Graffiti Aboveground Gallery was located in the Triangle Building on the corner of 14th Street and 9th Avenue. GPI opened in 1981. Back then the Meatpacking District was the location for fresh meat, whether it was from the butchers or to be found in the clubs. It was in this location that Joyce Towbin (Chasan) and her partner Mel Neulander created a space for the artists to make and exhibit their art, including John “CRASH” Matos, Chris “DAZE” Ellis, Sandra “LADY PINK” Fabara, TRACY 168, Chris “FREEDOM” Pape, Melvin “NOC 167” Samuels, and “CEY ONE” Adams, among many more. It was a radical change from Joyce’s earlier days on Long Island.
As she recalls, “I lived in a really sedate community, and brought the “boys” out there. They painted the back of my garage. I wanted to give them a space to paint, canvas and stretchers, so they could learn to stretch the canvases themselves, to make the transition. We gave them paint, spraypaint. It was very exciting. Everyone was so young, nineteen or twenty years old.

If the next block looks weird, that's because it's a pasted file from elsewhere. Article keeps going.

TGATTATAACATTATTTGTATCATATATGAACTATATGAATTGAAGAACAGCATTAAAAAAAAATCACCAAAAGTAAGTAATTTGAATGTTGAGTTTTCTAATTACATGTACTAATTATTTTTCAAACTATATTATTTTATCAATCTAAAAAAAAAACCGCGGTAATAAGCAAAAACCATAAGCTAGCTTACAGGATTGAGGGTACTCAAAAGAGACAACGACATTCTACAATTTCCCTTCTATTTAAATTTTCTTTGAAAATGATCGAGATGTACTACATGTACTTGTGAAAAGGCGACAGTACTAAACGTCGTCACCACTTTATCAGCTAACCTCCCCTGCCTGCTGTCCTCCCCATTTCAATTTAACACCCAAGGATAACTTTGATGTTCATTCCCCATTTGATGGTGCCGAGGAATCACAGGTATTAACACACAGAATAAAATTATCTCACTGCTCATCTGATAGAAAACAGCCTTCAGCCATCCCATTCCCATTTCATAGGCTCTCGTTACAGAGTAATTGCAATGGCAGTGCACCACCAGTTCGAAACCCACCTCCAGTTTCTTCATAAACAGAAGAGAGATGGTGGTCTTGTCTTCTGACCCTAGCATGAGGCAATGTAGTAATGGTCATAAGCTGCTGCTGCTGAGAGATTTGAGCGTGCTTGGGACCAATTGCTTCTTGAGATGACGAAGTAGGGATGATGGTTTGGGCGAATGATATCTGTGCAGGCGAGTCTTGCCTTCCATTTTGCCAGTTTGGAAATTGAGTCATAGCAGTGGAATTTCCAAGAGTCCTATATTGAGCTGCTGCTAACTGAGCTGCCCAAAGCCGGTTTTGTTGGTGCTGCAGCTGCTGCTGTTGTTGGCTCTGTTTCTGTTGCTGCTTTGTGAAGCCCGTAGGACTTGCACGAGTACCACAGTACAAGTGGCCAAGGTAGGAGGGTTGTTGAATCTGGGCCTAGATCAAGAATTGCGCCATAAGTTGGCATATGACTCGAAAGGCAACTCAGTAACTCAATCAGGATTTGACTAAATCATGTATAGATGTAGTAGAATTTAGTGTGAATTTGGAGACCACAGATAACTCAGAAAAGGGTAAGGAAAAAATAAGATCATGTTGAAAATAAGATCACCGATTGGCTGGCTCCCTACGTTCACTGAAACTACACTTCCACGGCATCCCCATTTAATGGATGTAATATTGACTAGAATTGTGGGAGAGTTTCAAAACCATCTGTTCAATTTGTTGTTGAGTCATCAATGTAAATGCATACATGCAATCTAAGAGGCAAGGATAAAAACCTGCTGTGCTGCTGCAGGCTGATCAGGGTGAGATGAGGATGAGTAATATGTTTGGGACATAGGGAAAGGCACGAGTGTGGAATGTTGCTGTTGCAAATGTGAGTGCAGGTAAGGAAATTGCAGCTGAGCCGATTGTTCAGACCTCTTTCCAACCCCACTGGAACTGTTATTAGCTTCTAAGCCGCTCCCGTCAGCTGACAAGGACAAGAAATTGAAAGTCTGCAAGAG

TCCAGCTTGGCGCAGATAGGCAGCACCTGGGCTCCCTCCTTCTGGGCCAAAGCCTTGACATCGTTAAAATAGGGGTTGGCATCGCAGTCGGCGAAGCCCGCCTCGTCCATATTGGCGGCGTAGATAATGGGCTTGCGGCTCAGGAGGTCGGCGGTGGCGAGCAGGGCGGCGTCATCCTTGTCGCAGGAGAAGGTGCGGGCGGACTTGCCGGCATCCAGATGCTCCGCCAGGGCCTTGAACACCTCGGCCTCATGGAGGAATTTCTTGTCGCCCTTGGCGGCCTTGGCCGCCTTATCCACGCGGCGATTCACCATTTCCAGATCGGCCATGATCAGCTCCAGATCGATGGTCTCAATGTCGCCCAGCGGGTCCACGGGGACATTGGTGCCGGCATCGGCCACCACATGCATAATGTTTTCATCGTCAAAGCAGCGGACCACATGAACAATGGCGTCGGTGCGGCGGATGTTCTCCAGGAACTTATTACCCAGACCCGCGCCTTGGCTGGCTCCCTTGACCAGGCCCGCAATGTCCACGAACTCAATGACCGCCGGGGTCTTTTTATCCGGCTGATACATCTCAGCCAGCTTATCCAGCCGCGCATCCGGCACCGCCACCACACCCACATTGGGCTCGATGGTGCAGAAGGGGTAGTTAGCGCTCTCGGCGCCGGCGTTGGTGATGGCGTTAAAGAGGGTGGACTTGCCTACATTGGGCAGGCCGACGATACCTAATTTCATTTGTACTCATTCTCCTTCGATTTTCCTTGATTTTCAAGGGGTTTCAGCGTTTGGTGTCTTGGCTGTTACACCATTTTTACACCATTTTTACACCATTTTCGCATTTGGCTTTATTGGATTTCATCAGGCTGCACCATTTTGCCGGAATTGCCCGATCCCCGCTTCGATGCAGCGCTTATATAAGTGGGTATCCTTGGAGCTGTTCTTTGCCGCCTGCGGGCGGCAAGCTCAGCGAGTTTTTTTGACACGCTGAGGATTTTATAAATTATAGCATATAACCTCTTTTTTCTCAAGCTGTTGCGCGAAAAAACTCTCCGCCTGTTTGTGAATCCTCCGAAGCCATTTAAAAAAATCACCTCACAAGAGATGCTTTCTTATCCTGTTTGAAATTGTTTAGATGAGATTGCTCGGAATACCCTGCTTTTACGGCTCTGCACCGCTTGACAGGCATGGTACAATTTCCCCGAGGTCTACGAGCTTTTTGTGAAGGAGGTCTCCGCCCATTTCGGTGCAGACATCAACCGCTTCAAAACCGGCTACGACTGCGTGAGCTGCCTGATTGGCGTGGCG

“The thing you need to be an artist is that you can’t not do it.” I could provide it. I enjoyed people and found my way into the galleries, until I decided to start my own. I knew the way, how to talk about the art and why it was significant. The subways took the pieces to places the galleries could not. It’s a democratic art.”
Traveling from the streets to the galleries, Graffiti Aboveground helped bring the art to the collectors’ market. As Chasan observes, “Graffiti has roots in pop art and pop culture. That was part of its appeal. The artists needed a surface to paint on, and we could provide this in the studio. I remember after John Lennon was shot, they came to the gallery, to work on their art and support each other. Very often they were socially motivated to create work. Every artist has their own style, their own way of working. We worked with them to create opportunities.”
One such project includes a collaboration with Twyla Tharp in 1981. The production staged was designed to feature backdrops by Chris “DAZE” Ellis, John “CRASH” Matos, and Jean-Michel Basquiat as SAMO. Chasan also brought a group of artists including REVOLT and WASP to Woodstock for an outdoor exhibition.
No matter what the venue or location, Graffiti Aboveground helped artists seamlessly fit into new milieus, reminding us that 1981 was a fertile time for creative growth and exploration. Graffiti still ran on the trains, but it was finding it’s way into the world, bringing its innovative spirit to the people, and sparking new ideas.